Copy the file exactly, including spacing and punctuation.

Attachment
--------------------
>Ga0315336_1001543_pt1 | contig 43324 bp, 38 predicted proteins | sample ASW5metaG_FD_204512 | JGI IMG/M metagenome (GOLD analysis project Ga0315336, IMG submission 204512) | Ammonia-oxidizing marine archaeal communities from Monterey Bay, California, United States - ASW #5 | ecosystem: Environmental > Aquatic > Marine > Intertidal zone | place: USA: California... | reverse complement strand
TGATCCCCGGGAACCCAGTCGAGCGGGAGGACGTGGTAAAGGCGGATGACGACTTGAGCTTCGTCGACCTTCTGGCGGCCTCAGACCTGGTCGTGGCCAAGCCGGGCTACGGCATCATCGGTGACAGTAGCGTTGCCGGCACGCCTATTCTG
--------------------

>Ga0315336_1001543_pt1 | contig 43324 bp, 38 predicted proteins | sample ASW5metaG_FD_204512 | JGI IMG/M metagenome (GOLD analysis project Ga0315336, IMG submission 204512) | Ammonia-oxidizing marine archaeal communities from Monterey Bay, California, United States - ASW #5 | ecosystem: Environmental > Aquatic > Marine > Intertidal zone | place: USA: California... | reverse complement strand
TGATCCCCGGGAACCCAGTCGAGCGGGAGGACGTGGTAAAGGCGGATGACGACTTGAGCTTCGTCGACCTTCTGGCGGCCTCAGACCTGGTCGTGGCCAAGCCGGGCTACGGCATCATCGGTGACAGTAGCGTTGCCGGCACGCCTATTCTG